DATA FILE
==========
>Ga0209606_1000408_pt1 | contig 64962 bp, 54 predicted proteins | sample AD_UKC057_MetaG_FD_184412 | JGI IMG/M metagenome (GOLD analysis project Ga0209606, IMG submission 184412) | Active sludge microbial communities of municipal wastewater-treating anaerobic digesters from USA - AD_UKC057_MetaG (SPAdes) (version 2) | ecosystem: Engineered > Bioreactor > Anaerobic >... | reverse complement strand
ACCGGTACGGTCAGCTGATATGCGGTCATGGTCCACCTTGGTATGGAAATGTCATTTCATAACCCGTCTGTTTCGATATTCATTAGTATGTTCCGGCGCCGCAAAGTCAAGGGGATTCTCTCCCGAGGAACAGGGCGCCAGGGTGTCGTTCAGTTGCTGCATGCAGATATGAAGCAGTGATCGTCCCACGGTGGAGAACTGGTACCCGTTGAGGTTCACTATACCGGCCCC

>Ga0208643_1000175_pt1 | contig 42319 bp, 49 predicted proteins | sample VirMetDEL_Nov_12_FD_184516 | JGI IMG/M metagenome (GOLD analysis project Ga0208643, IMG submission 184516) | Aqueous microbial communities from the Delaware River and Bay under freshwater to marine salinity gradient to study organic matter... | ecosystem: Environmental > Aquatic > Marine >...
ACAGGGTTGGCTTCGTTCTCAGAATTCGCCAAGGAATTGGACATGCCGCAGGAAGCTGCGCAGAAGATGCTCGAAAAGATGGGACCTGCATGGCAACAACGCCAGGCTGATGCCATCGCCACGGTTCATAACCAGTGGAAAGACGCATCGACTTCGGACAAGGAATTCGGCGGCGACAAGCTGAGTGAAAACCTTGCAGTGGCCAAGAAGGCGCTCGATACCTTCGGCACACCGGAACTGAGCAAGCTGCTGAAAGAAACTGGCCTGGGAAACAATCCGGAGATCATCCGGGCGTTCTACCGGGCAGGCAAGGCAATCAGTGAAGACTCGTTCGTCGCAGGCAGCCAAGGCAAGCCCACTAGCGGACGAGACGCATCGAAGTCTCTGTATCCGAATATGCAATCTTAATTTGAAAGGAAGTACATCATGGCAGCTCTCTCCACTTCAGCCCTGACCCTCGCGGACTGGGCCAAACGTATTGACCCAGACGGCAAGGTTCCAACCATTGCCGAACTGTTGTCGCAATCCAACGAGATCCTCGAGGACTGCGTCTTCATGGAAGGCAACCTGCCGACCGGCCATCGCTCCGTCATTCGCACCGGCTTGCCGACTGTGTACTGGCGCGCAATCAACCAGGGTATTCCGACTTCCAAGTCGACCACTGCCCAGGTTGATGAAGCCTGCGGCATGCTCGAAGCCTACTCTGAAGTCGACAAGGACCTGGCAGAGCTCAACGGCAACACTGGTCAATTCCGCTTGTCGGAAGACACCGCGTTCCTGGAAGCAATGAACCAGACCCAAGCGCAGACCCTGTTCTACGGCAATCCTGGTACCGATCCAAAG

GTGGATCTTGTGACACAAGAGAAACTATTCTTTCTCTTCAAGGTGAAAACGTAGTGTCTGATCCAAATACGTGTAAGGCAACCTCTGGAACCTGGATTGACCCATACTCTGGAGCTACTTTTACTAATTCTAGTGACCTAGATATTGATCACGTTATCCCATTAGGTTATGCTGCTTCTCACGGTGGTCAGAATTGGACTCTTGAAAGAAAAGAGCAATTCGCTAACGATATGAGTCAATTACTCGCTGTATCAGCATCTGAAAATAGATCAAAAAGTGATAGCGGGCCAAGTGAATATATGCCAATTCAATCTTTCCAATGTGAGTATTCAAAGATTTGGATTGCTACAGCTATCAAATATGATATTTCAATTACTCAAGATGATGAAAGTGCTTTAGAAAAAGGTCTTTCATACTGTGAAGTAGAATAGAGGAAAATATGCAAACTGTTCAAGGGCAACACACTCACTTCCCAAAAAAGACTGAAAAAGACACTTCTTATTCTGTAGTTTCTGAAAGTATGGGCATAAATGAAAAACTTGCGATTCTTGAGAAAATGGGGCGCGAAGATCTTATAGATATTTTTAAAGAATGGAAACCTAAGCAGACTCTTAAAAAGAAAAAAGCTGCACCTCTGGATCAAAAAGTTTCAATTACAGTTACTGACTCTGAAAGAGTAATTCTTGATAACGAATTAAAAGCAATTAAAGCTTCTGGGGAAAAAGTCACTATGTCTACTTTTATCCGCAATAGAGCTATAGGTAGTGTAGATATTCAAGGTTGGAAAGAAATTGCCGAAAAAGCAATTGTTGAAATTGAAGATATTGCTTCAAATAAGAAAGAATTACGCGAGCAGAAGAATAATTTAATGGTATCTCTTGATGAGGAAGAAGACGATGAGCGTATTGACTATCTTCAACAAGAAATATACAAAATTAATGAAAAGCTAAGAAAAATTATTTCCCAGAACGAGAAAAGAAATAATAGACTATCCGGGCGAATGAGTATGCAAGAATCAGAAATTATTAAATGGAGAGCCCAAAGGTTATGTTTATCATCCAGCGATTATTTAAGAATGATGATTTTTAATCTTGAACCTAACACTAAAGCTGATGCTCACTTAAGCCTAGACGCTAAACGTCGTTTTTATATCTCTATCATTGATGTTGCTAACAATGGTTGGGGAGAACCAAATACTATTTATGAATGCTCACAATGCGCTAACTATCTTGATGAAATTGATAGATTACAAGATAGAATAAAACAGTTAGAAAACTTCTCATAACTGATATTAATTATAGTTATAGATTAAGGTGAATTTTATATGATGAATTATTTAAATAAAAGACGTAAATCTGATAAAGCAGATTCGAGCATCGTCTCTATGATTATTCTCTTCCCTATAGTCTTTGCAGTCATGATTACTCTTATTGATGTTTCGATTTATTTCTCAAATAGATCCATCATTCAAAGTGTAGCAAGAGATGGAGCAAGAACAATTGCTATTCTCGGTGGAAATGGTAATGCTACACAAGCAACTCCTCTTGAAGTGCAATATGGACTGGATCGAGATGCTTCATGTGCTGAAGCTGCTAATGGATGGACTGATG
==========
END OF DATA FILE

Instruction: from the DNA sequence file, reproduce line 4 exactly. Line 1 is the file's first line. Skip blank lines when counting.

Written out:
ACAGGGTTGGCTTCGTTCTCAGAATTCGCCAAGGAATTGGACATGCCGCAGGAAGCTGCGCAGAAGATGCTCGAAAAGATGGGACCTGCATGGCAACAACGCCAGGCTGATGCCATCGCCACGGTTCATAACCAGTGGAAAGACGCATCGACTTCGGACAAGGAATTCGGCGGCGACAAGCTGAGTGAAAACCTTGCAGTGGCCAAGAAGGCGCTCGATACCTTCGGCACACCGGAACTGAGCAAGCTGCTGAAAGAAACTGGCCTGGGAAACAATCCGGAGATCATCCGGGCGTTCTACCGGGCAGGCAAGGCAATCAGTGAAGACTCGTTCGTCGCAGGCAGCCAAGGCAAGCCCACTAGCGGACGAGACGCATCGAAGTCTCTGTATCCGAATATGCAATCTTAATTTGAAAGGAAGTACATCATGGCAGCTCTCTCCACTTCAGCCCTGACCCTCGCGGACTGGGCCAAACGTATTGACCCAGACGGCAAGGTTCCAACCATTGCCGAACTGTTGTCGCAATCCAACGAGATCCTCGAGGACTGCGTCTTCATGGAAGGCAACCTGCCGACCGGCCATCGCTCCGTCATTCGCACCGGCTTGCCGACTGTGTACTGGCGCGCAATCAACCAGGGTATTCCGACTTCCAAGTCGACCACTGCCCAGGTTGATGAAGCCTGCGGCATGCTCGAAGCCTACTCTGAAGTCGACAAGGACCTGGCAGAGCTCAACGGCAACACTGGTCAATTCCGCTTGTCGGAAGACACCGCGTTCCTGGAAGCAATGAACCAGACCCAAGCGCAGACCCTGTTCTACGGCAATCCTGGTACCGATCCAAAG